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Kai Ryssdal: Secretary of State Hillary Clinton is in Kabul, Afghanistan today. She's there for a big international donor conference: How to spend the $13 billion in aid that's been promised. The secretary's trip is all about civilian assistance, using it with the military to help stop the Taliban. The strategy actually starts long before troops actually get into Afghanistan, and in one case, with farming lessons, as Sarah McCammon reports from Iowa Public Radio.
Sarah McCammon: It's a warm and windy afternoon at a research farm near Iowa State University in Ames. Iowa National Guard Captain Pat Birgy and several other soldiers are learning to use narrow, metal tools to drill into the ground and pull out soil samples. Birgy is an accountant. But on the particular mission he's training for, there could be times he's called upon to get in the dirt alongside his colleagues.
Pat Birgy: So I need to learn this technique just as well as some of our soil guys that already know it on the team.
Many of his fellow trainees do have farming backgrounds, which is why they were chosen for this agribusiness development team of about 65 Air and Army National Guard members.
Staff Sgt. Ben Groth grew up on a farm and has an agribusiness degree. But he says that doesn't mean everything will be familiar.
Ben Groth: I was told it's gonna be like back in the Bible ages. There's no technology over there and it's gonna be extremely primitive.
The mission's goal is to help Afghans establish the infrastructure to grow enough food to feed themselves, and eventually export it. The National Guard has been sending similar teams to more than a dozen Afghan provinces since 2008. The Iowa team will replace a group from the California National Guard, which was the first in Kunar Province.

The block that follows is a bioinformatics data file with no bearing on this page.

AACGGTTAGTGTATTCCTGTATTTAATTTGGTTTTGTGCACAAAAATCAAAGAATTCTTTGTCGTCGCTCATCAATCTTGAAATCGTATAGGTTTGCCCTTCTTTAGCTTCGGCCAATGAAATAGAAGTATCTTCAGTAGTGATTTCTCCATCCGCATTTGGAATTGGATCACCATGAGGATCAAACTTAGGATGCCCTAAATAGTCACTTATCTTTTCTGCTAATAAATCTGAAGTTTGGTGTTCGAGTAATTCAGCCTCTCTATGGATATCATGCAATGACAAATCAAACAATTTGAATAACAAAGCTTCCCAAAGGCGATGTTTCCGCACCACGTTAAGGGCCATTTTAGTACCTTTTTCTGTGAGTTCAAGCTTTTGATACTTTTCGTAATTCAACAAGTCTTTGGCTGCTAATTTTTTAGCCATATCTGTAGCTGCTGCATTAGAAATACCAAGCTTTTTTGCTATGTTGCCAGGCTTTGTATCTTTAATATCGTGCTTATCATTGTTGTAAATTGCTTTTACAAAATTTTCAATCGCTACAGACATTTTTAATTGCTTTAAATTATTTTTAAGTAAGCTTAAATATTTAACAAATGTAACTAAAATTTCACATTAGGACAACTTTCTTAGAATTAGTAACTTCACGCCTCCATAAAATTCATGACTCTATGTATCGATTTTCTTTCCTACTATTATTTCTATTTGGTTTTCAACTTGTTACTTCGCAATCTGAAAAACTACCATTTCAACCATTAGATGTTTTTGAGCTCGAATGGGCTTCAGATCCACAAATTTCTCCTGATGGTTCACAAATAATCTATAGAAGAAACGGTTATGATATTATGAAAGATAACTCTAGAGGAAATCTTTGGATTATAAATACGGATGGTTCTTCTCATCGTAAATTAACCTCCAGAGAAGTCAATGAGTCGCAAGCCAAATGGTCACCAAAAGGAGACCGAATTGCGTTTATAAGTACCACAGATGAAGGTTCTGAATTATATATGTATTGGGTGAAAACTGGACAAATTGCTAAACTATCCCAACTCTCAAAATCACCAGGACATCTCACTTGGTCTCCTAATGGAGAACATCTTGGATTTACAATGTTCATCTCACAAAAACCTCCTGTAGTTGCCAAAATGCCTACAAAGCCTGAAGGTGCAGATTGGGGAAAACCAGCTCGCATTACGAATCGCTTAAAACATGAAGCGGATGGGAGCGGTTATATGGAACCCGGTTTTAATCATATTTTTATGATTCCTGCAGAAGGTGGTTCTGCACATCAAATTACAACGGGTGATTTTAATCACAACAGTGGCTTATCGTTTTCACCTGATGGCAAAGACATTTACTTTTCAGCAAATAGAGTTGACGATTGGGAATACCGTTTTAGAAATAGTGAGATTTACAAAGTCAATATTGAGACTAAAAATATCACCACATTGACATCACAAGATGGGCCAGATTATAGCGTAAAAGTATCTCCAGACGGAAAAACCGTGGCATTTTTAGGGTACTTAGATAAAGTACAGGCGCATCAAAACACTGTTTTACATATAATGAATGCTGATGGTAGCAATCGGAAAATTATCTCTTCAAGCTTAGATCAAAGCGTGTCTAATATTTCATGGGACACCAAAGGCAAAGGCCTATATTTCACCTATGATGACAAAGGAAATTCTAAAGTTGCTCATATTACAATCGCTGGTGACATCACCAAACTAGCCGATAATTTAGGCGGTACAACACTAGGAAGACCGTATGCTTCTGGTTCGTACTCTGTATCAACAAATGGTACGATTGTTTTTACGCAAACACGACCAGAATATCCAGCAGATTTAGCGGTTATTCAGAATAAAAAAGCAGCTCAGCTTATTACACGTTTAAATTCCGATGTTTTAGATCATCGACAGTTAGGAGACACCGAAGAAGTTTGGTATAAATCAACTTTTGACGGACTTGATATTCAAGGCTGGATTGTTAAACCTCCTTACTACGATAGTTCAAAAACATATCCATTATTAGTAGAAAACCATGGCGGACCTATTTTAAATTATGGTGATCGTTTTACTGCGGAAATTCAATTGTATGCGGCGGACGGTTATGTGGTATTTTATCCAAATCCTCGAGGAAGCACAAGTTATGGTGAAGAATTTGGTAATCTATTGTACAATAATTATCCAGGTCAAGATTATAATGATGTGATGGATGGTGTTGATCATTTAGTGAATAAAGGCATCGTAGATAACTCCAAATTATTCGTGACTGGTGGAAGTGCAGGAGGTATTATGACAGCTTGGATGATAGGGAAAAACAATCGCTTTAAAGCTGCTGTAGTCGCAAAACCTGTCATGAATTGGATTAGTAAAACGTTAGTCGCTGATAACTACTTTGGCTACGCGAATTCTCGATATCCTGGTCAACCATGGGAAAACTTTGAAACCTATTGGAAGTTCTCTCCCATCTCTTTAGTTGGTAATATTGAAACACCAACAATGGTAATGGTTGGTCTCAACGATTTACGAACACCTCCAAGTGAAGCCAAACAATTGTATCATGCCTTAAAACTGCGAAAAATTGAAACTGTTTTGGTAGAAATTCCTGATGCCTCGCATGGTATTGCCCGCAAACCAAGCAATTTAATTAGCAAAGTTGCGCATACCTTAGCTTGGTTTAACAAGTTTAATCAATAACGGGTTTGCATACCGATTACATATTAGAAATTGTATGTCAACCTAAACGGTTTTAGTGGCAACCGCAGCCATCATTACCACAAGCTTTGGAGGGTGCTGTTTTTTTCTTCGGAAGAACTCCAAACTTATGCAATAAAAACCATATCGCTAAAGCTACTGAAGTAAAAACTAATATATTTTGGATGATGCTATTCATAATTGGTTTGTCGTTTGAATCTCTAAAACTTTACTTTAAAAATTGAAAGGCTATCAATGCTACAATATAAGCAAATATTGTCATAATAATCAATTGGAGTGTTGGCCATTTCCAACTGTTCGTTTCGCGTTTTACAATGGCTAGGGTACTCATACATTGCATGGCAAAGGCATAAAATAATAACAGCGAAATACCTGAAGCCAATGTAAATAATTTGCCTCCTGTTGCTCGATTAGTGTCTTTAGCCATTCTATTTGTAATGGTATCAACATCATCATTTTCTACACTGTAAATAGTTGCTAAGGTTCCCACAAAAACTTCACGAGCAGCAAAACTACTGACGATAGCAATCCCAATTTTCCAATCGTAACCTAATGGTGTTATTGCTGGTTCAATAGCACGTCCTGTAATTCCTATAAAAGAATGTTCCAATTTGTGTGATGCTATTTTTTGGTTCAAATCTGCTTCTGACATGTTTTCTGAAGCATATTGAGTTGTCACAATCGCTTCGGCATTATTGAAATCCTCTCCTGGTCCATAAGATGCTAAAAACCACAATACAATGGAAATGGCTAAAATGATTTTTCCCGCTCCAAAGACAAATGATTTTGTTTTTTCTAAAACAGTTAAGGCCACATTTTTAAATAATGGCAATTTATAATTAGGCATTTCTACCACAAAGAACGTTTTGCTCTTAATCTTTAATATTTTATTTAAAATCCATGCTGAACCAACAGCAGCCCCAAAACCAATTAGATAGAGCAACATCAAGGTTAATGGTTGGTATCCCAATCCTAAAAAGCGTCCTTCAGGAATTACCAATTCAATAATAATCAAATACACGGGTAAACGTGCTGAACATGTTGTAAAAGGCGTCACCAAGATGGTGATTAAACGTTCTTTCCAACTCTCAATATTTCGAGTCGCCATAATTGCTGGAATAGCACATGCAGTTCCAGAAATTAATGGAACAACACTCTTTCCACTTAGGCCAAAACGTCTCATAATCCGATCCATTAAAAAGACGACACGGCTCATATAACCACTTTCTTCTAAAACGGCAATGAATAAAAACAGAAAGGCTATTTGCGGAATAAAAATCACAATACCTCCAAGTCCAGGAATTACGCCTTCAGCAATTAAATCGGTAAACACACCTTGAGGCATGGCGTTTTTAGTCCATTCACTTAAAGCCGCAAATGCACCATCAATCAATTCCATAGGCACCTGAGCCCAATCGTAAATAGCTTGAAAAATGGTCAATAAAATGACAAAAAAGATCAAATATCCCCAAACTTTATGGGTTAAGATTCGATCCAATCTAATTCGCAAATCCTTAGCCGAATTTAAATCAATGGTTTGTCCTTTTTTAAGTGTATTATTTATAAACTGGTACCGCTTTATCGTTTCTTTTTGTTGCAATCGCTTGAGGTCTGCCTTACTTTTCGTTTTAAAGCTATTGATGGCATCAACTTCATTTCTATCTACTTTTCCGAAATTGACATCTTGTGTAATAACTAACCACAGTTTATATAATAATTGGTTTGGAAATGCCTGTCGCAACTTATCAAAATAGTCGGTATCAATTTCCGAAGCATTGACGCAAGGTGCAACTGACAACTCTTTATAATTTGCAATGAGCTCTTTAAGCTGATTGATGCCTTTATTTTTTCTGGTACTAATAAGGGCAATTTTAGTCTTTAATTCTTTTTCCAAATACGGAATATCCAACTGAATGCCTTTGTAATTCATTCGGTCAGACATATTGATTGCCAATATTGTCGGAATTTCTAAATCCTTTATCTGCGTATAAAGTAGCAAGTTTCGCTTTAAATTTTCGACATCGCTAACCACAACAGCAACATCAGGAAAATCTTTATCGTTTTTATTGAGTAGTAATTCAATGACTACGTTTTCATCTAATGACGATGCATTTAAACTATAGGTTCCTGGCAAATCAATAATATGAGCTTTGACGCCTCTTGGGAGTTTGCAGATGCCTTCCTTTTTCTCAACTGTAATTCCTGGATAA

Among them is 1st Lt. Robert Parry. Speaking by Internet phone from Kunar, he says many Afghans live in such desperate circumstances that they're easy targets for recruitment by insurgents.
1st Lt. Robert Parry: When you have no money and you have no job, and the best you can do to feed your family is wheat that aren't going to come in for four months, going out and cranking a few shots at the Americans for five bucks, you don't have a lot of choices.
There's also hope that Afghanistan could one day become a market for American farm imports. U.S. Secretary of Agriculture Tom Vilsack says he has more 60 staff members in Afghanistan working with the military and local citizens.
Tom Vilsack: If we can grow a middle class in Afghanistan and if we can create wealth and opportunities through agriculture, through their own exports, then eventually they will need more of our agricultural products. They may begin to consume more meat, for example. So that might increase beef exports, for example. So building a middle class through a strong agriculture helps our producers eventually by creating additional markets that don't exist today.
But some observers say it may be difficult for outsiders to win the confidence of Afghans. Rory Anderson is with the Christian relief organization World Vision.
Rory Anderson: Groups that are coming for short term can provide specific technical expertise -- but do they have the time to really spend the months to build the trust and to build the relationships? And then once you've built the relationships, it takes time to see the returns and the results.
Anderson says her group mostly hires Afghan nationals to work with their target communities. Guard officials say while individual units only stay about a year, they try to establish continuity between teams. Staff Sgt. Groth says he's a little nervous, but mostly excited, about the chance to use his farming knowledge in Afghanistan.
Groth: I think it's really great that we're going over as like a humanitarian mission instead of going over to kick in doors and kick butt or what not. It's exciting we're going to go over to help the people over there.
The Iowa Guard's agribusiness development team deploys to Afghanistan early next month.
In Ames, Iowa, I'm Sarah McCammon, for Marketplace.